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$16 Million Agreement to Revamp NJ Prison Mental Health Care

A federal district court in New Jersey has approved a $16 million settlement in a class-action suit against state prison officials for constitutionally deficient prison mental health care.

Patricia P. Pearlmutter, assistant professor of clinical law at the Center for Social Justice at Seton Hall University School of Law in Newark, New Jersey, and Sandra L. Cobden, a senior associate at the New York law firm of Debevoise & Plimpton, teamed up in a three-year battle to bring the treatment of mentally ill prisoners in the New Jersey Department of Corrections (DOC) into the twentieth century, just in time for the twenty-first.

The fight began with Professor Pearlmutter's investigation into allegations of assaults on mentally ill prisoners by guards when she was at the now-defunct state Office of Inmate Advocacy. In 1996, the investigation widened into preparation by a law school clinical litigation class for filing a lawsuit pursuant to 42 U.S.C. § 1983, for civil rights violations, and 42 U.S.C. § 12132, for violations of the Americans with Disabilities Act (ADA). William Fauver, DOC Commissioner at that time, had a reputation for fighting every case filed by prisoners. Therefore, Professor Pearlmutter's class quickly realized they would need some help to be successful in the anticipated legal battle against the DOC and private mental health services contractors Correctional Medical Services, Inc. (CMS) and Correctional Behavioral Services, Inc. (CBS).

"When the Center for Social Justice decided they were going to do this, they decided they were going to need a large firm with significant resources. They asked us, and we were glad to help," said MsCobden, whose 400lawyer firm, with offices in New York, Washington, D.C., London, Paris, Hong Kong and Moscow eventually committed ten lawyers to the suit which, even though it never went to trial, involved over forty court appearances, thirty depositions, and testimony by psychiatric experts.

"The state was very good at delaying," said Professor Pearlmutter. "We could never have pursued this case by ourselves."

On November 7, 1997, Fauver resigned and was replaced by Jack Terhune, a former county sheriff, who moved to settle the case. During the discovery phase of the case, 12,000 pages of documents were produced. Intense negotiations began in November of 1998 and continued until March of 1999, resulting in a settlement.

Under the terms of the settlement, the DOC will (1) amend its disciplinary regulations, (2) adhere to a mental health treatment plan, (3) make a statement on new policies and procedures, (4) fund the monitoring and enforcement of the settlement, and (5) along with CMS and CBS, be excused from liability.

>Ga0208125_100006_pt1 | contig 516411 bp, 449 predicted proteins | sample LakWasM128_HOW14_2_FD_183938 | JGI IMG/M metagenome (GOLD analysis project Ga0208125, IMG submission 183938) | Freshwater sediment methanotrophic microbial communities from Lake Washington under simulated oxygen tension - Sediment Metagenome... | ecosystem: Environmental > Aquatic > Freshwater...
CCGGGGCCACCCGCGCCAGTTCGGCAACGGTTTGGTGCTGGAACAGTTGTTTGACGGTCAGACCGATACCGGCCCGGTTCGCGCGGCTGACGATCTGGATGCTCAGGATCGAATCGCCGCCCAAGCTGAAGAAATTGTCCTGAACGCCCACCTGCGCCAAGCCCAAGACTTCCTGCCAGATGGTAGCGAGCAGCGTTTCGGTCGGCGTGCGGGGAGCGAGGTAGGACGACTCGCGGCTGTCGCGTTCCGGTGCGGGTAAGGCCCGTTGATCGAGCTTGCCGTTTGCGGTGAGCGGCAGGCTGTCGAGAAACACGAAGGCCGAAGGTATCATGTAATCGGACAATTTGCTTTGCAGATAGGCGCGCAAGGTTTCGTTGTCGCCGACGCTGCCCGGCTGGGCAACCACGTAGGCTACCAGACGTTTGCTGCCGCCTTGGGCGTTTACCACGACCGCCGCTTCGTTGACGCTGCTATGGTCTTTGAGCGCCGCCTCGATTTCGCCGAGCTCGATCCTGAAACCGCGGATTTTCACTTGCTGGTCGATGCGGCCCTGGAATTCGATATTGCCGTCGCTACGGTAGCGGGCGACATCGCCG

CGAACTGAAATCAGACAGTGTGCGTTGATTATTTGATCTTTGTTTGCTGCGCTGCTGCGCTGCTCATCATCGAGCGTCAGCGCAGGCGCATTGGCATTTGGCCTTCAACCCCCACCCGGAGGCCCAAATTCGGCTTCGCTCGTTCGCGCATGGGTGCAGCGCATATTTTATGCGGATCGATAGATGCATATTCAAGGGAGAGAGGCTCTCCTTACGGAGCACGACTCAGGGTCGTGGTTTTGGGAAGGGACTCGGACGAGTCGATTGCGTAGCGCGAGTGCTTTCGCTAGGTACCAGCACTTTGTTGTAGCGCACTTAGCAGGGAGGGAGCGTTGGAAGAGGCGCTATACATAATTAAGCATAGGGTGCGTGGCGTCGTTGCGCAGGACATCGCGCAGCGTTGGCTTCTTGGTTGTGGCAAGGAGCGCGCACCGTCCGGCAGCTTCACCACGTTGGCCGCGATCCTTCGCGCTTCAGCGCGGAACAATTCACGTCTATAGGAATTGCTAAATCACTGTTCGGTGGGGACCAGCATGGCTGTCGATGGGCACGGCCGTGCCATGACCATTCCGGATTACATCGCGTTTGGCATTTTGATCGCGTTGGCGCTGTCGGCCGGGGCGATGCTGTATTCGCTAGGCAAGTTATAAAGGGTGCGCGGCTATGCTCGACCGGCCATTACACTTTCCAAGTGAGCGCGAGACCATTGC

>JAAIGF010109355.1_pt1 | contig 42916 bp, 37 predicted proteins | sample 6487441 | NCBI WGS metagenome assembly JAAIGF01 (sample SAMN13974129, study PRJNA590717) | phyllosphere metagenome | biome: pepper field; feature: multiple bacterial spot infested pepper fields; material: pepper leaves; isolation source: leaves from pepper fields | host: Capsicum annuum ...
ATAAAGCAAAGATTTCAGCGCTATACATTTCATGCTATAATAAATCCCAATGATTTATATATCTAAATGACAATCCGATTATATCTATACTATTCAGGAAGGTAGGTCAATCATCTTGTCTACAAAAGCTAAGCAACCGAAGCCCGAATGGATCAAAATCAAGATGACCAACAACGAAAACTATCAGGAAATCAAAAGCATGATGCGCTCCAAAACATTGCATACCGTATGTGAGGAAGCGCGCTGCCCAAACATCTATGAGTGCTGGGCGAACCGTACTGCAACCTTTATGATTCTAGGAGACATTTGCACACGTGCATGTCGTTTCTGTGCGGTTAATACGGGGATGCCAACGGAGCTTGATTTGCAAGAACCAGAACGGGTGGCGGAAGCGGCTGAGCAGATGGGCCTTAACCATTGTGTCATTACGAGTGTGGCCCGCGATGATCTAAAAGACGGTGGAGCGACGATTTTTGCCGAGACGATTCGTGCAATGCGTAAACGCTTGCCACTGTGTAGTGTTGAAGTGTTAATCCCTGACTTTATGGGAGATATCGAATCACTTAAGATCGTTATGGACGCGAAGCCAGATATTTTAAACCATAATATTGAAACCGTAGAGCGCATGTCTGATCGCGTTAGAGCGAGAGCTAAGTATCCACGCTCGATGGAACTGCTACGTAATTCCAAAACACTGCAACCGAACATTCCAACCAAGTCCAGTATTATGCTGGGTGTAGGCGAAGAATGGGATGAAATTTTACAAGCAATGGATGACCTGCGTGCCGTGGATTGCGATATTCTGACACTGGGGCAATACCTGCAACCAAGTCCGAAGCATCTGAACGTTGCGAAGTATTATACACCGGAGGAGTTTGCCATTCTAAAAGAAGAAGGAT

Disciplinary Regulations Changes
Under the new disciplinary regulations, prisoners with pending disciplinary charges will have their names given to the mental health staff before the disciplinary hearing. The mental health officer will then inform the hearing officer whether the prisoner is undergoing mental health treatment. The hearing officer must then consider all the information available to him and may (1) request a psychological or psychiatric evaluation of the prisoner, (2) impose punishment on the prisoner, and/or (3) refer the prisoner to a mental unit for appropriate care and treatment.

A prisoner held in disciplinary segregation who suffers deterioration in his mental health condition must be referred to the administrator of the prison. A Special Administrative Segregation Review Committee must release a prisoner from segregation if there is a history of mental illness and it decides that continued confinement in segregation would be harmful to the prisoner's mental health.

Mental Health Treatment Plan
All new prisoners will receive a mental health assessment within 72 hours of arrival. The DOC is required to ensure adequate staff and give guards, internal affairs investigators, disciplinary hearing officers and administrators additional training about mental illness and dealing with mentally ill prisoners.

The DOC will create three Stabilization Units (SU's) for the treatment of mentally ill prisoners during a mental health crisis. It will also create Residential Treatment Units and Traditional Care Units (TCU's) to provide a structured and supportive environment for prisoners discharged from a SU but unable to return to general population. TCU's will assist in the gradual transition to general population with mental health staff determining appropriate placement of prisoners.

The DOC agreed to amend existing regulations, policies, and procedures or create new ones as necessary to comply with the plan. This includes disciplinary regulations, involuntary medication policies and procedures, use of force policies, medication policies and procedures, and discharge planning. A court-appointed monitor, Dr. Raymond F. Patterson, will review policy and procedure changes and ensure compliance with the plan. He is required to inspect DOC facilities four times a year.

New Jersey is required to fund implementation, monitoring, and enforcement of the plan through Fiscal Year 2000. To this end, the legislature approved $16,000,000 to implement the settlement. The settlement will remain in effect until the DOC is in compliance with the plan for twelve consecutive months.